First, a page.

Man found guilty for staging road accidents to claim insurance

They don’t call Singapore a “fine” city for nothing, for the government fines you for smallish stuff, penalise you for breaking the laws and worst land you in jail for free curry rice…. but that’s necessary a good thing for the General Insurance industry. Unlike Malaysia, we probably let those fraudsters go scott free with a small slap on the wrist. And, they will not hesitate to do it a few more times. Also, why not when most police reports made were tagged with “report for purpose of making insurance”…. which thus explained why the public is prepared to make a “wayward” report knowingly the police would not act.

Here the report from CNA, written by Kelly Ng over Channel NewsAsia…. perhaps one day the Malaysian insurance industry will see this a reality, implementation by both the industry and the police that is stringent enough towards reduction in such nature of claims.



SINGAPORE: Rounding up accomplices desperate to absolve themselves from debts and financial hardship, Tew Yee Jeng, a 40-year-old Malaysian, made several trips to Singapore between 2012 and 2014, where he would orchestrate scam traffic accidents to make insurance claims for property damage and bodily injuries.

The drivers he recruited would abruptly slam their brakes on purpose, leading to collisions with vehicles behind them that could not be stopped in time to prevent a crash.

Using this modus operandi, Tew and his accomplices submitted almost S$105,000 in motor insurance claims, and about S$18,300 was disbursed to them in 2012.

On Tuesday (Nov 17), Tew was convicted of three counts of abetment by conspiracy to cheat, one count of abetment by conspiracy to provide false information to a public servant, and one count of reckless driving.

Tew, who will be sentenced on Wednesday (Nov 18), faces up to 10 years’ jail and a fine for each charge of abetment by conspiracy to cheat, and one year’s jail and a fine of up to S$5,000 for abetment to provide false information to a public servant.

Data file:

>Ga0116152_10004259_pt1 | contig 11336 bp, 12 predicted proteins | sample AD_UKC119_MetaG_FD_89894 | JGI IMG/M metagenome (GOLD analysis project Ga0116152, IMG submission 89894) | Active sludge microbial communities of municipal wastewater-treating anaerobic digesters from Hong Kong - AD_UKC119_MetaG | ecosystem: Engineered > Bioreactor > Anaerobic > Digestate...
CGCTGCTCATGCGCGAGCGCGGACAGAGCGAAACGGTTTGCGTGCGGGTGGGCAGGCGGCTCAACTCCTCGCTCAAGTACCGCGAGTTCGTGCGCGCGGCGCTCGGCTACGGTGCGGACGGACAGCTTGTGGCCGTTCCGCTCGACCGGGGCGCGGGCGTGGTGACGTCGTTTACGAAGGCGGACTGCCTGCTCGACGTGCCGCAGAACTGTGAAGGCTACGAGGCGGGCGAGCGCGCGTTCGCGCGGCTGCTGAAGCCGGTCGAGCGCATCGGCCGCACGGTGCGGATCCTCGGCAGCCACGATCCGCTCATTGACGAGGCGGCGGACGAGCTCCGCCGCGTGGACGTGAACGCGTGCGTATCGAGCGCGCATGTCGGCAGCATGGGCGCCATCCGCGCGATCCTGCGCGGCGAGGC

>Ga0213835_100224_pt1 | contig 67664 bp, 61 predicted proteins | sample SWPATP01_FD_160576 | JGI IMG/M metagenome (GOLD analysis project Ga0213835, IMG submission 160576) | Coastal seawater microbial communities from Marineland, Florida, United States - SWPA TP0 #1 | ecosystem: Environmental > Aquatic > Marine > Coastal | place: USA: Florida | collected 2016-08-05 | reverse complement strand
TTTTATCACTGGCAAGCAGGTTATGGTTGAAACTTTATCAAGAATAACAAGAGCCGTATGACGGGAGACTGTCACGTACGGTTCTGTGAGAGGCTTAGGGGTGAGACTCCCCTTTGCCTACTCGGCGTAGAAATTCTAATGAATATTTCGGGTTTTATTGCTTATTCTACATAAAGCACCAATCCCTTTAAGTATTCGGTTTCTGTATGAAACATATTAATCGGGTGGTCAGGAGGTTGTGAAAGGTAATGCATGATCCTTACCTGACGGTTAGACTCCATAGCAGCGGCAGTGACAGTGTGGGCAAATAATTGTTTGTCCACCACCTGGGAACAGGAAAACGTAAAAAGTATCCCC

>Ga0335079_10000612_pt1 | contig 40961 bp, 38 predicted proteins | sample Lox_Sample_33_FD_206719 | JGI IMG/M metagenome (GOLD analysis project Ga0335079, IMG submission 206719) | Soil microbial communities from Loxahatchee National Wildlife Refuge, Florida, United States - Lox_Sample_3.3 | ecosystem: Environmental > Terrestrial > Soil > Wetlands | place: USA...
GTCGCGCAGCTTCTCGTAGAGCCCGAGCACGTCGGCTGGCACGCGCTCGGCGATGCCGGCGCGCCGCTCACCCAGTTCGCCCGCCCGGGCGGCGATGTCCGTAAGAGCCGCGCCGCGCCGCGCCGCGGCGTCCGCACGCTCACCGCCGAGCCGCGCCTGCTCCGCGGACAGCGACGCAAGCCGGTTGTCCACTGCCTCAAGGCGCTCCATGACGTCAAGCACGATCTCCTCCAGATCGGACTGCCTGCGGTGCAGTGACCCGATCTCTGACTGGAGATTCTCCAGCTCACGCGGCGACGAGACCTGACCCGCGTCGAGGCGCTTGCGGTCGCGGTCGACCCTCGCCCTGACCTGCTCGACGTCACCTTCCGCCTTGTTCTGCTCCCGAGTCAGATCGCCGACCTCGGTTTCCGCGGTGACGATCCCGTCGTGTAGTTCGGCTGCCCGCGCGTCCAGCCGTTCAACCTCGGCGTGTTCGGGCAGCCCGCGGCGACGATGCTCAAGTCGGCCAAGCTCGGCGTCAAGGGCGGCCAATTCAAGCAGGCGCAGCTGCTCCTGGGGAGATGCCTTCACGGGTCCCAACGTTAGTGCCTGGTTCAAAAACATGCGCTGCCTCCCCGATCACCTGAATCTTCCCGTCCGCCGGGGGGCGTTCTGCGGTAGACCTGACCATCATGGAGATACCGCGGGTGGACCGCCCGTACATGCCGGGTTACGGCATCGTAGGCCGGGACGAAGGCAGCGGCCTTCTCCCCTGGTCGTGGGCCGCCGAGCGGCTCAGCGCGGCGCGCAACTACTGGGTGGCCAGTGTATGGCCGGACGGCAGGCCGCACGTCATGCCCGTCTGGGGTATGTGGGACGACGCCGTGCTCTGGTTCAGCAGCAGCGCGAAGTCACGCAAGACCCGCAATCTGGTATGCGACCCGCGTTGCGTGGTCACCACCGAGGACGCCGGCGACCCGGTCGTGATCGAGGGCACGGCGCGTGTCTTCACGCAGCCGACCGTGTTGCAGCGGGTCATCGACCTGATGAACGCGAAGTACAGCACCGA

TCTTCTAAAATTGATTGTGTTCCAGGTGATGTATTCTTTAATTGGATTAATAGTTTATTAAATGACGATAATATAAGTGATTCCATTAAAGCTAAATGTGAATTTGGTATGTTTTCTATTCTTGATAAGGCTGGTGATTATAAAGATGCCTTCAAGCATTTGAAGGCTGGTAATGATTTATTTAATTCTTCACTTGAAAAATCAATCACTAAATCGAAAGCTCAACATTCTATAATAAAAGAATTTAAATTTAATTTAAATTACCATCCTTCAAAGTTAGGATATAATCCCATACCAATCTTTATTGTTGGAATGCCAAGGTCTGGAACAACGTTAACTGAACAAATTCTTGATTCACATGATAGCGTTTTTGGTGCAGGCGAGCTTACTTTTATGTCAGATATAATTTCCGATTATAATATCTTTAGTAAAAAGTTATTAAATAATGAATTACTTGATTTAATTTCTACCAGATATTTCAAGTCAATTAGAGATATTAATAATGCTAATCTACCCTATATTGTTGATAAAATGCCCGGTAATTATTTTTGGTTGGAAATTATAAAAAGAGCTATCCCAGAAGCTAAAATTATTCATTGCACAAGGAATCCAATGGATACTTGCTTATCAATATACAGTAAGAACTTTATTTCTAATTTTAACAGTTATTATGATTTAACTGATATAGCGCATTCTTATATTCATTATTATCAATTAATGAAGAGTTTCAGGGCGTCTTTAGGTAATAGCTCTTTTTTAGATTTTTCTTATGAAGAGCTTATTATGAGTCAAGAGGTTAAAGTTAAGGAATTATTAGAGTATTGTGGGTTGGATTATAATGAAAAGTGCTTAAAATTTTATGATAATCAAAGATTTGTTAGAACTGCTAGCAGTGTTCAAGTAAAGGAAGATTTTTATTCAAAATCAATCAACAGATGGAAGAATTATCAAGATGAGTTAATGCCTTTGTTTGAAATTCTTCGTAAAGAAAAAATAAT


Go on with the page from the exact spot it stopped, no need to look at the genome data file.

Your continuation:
On one occasion on July 3 last year, Tew and three accomplices — Goh Hua Loon, Jonathan Tan, and Yew Yun Xiang — were cruising around the Woodlands area in two cars when Tew spotted a heavy vehicle as a “suitable unsuspecting rear vehicle”.

Tew slowed down the red Toyota Altis he was driving after the junction between Woodlands Avenues 9 and 4.

Using their mobile phones on speakerphone mode, Tew and Yew then commanded Goh and Tan, who were driving a white Toyota Estima behind them, to jam the brakes.

As planned, the sudden halt caused the heavy vehicle to collide into the rear of Goh’s vehicle. Yew and Tan left Singapore on the night of the incident while a claim of S$54,710 was submitted to AXA Insurance Singapore for damages to Goh’s vehicle.


Tew had targeted a Singapore-registered heavy vehicle to “maximise the property damage insurance claim that could be submitted”, the court was told.

The court heard that Tew had also engineered similar schemes in January, April and July 2012. Tew’s ploys came to light when an executive at AXA engaged a surveyor to assess the matter.

On July 31 last year, Goh — who was roped into the scam after he confided in Tew about his financial difficulties — admitted to the surveyor that the collision was intentional. AXA then lodged a police report.

Goh was sentenced to eight months’ jail in September, while Tan was sentenced last Thursday to eight months jail and disqualified from holding all classes of driving licences and driving any motor vehicle in Singapore for 30 months.

The cases for two accomplices, Tay Chee Long and Helen Kiu, are before the court, while three others — Yew Yun Xiang, Tang Jui Peng, 40 and Chai Yoong Fah, 52 — are still at large.

Read the original TODAY report here.

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